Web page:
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Reader Comments

  1. I have an issue with sodium, even sea salt bothers me. If I use sea salt when I cook, I use the pink Himalayan one that has added potassium. I’d love to try this, but I hesitate. Would it be worth doing with much less salt? Does the salt do that much, or is the liquid and seasoning adequate?

    • The salt is really important for the brining because it helps hold in the moisture and flavor. If you can’t do the salt at all, I would either skip brining or use a smaller amount of salt and smaller amount of liquid and just keep moving the turkey around in the brine.

  2. Turn your oven or electric roaster into a huge crockpot by cooking turkey at 350 for an hour to kill off surface bacteria then turning the temp down to 200. Cover it the whole time, add a cup or so of water to pan before starting at 350. An hour later it’ll have enough juices in there too, it’ll be good till done. Cook it all night till legs come easily off the carcass. If you start late at nite, say 10pm, you can go to bed at 11 after turning down oven. Then it will prob be 11 before its done–for a large turkey anyway. I always cook btwn 20-25 lb turkey. It needs to sit 30 min before carving too so you can put the stuffing in to cook and finish up the mashed potatoes. A holiday meal at noon! Yay!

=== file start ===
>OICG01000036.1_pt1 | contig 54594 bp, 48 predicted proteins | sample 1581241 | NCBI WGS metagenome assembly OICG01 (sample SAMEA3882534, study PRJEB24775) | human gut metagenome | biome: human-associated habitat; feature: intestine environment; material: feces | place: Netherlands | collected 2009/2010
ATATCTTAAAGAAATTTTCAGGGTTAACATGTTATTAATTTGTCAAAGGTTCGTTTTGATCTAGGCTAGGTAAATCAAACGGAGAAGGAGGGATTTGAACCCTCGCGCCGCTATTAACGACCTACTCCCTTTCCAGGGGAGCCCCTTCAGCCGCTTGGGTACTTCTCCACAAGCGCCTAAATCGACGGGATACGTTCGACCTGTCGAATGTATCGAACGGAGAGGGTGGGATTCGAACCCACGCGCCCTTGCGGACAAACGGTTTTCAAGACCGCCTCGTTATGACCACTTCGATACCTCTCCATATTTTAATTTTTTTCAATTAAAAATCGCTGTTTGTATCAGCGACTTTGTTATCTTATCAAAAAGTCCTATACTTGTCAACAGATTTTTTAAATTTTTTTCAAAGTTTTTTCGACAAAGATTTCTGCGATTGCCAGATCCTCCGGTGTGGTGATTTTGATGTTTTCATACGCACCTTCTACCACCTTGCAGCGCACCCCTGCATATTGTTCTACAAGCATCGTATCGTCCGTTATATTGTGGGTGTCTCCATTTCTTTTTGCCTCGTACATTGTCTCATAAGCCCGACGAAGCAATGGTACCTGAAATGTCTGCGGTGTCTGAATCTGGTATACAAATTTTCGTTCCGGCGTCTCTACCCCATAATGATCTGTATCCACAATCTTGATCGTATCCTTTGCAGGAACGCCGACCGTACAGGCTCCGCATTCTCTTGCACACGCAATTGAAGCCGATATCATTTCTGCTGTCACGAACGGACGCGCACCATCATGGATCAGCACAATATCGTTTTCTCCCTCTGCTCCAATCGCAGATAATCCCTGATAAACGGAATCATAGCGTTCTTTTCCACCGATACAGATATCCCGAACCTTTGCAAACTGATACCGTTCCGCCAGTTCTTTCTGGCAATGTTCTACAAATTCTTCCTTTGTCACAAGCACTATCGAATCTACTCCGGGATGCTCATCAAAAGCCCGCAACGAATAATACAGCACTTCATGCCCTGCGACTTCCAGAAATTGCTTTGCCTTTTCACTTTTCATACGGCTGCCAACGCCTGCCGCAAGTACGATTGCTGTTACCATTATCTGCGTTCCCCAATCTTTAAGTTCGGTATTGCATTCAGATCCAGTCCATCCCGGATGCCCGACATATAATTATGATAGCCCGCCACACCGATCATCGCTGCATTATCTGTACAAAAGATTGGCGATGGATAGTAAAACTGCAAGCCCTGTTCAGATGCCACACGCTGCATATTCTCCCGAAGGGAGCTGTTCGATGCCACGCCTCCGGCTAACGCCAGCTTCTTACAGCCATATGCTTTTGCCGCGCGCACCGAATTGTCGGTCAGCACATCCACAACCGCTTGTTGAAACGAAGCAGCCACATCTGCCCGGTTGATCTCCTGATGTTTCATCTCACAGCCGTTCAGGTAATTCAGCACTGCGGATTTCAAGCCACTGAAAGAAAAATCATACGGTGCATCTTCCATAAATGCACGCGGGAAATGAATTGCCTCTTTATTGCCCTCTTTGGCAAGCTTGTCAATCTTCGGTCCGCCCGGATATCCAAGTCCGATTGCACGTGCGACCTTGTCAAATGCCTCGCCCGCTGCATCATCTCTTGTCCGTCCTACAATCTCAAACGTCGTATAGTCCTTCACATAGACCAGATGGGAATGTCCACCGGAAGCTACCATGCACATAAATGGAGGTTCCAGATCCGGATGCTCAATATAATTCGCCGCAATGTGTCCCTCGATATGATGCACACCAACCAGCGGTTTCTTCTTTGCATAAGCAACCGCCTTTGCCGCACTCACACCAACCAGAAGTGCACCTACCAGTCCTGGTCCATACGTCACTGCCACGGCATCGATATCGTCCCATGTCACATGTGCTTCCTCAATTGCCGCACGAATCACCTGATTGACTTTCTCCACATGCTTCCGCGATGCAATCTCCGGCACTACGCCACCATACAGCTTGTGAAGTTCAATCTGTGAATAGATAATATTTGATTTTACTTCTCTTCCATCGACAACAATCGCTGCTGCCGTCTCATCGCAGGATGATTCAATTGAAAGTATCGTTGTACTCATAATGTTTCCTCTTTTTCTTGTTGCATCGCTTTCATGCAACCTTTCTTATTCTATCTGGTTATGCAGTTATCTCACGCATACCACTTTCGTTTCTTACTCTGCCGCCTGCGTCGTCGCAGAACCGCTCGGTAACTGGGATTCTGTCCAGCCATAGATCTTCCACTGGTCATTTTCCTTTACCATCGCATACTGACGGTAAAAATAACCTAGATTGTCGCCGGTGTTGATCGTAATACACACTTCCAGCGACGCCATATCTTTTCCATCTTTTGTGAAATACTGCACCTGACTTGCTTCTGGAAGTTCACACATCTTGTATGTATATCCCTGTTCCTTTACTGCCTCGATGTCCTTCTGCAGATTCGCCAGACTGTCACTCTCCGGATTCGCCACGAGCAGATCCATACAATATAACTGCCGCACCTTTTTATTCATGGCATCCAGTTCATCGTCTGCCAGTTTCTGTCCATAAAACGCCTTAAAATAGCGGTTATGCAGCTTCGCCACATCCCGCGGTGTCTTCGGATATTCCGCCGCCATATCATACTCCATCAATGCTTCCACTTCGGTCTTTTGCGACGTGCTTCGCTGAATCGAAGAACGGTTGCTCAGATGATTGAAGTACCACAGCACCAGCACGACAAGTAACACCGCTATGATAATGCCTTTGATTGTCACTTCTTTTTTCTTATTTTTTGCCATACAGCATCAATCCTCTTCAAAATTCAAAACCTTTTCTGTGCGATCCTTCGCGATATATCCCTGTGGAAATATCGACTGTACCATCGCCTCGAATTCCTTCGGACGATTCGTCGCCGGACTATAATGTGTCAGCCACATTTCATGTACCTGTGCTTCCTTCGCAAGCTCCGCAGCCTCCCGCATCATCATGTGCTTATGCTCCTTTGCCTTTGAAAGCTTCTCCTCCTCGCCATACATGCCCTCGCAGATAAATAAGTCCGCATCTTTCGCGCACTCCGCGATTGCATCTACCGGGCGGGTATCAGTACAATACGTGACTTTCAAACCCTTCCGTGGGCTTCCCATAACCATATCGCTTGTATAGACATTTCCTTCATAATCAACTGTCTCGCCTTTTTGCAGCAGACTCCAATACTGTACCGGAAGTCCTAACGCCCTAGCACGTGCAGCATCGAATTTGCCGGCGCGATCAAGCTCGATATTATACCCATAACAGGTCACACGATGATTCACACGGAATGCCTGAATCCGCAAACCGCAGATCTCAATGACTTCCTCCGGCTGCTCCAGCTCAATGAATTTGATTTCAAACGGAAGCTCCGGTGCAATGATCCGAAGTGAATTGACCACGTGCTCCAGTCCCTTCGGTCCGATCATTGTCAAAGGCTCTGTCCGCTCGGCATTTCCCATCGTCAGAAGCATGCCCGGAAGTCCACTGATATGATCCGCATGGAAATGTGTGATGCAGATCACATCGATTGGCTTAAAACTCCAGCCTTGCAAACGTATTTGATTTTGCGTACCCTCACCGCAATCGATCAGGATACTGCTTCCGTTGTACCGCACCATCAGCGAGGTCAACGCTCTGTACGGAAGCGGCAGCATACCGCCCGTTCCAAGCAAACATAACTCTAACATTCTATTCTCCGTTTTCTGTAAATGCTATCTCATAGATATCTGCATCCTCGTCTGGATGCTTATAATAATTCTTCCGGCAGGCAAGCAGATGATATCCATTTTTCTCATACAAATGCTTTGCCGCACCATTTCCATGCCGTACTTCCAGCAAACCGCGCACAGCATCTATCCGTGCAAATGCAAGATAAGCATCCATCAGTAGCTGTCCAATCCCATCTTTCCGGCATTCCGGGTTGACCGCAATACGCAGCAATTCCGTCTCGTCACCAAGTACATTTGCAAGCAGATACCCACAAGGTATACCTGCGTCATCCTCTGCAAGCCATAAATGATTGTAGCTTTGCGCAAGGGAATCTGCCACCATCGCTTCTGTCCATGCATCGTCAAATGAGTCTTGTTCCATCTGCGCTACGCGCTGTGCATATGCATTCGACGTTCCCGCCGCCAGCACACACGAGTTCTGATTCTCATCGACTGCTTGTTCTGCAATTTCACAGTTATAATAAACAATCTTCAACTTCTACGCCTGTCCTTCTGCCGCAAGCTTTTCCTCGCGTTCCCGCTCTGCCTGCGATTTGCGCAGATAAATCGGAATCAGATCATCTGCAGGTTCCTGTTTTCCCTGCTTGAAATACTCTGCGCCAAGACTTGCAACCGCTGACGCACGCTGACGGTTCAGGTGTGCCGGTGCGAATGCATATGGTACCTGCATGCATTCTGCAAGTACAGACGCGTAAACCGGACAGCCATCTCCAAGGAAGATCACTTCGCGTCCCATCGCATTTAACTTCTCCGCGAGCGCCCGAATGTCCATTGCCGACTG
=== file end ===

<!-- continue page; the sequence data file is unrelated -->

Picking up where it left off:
And no, the bird doesn’t dry out. It’s wonderfully moist.

  3. why breast side down?

    • It isn’t as pretty when it comes out of the oven but the flavor is so much better because more of the meat is in contact with the juices during cooking and anything stuffed inside (lemon, apple, etc) infuses flavor down into the meat while cooking.

      • Agreed I’ve always cooking mine breast down since people always complain about the white meat being too dry.

  4. Is it possible to deep fry a turkey after brining?

    • I’ve never tried but I would think so as long as it is really really well dried but I would definitely research to be sure

  5. Does this brine recipe need to be adjusted for a smaller turkey (10-12pds) or fine to use as is?

  6. Is this ok to do this if you are only cooking a a turkey breast? And would it be okay to use home made chicken bone broth?

    • It should still be fine and definitely ok to use homemade 🙂

  7. are you using table salt for this? would pink himalayan be better or would it not make a difference when brining? thanks so much!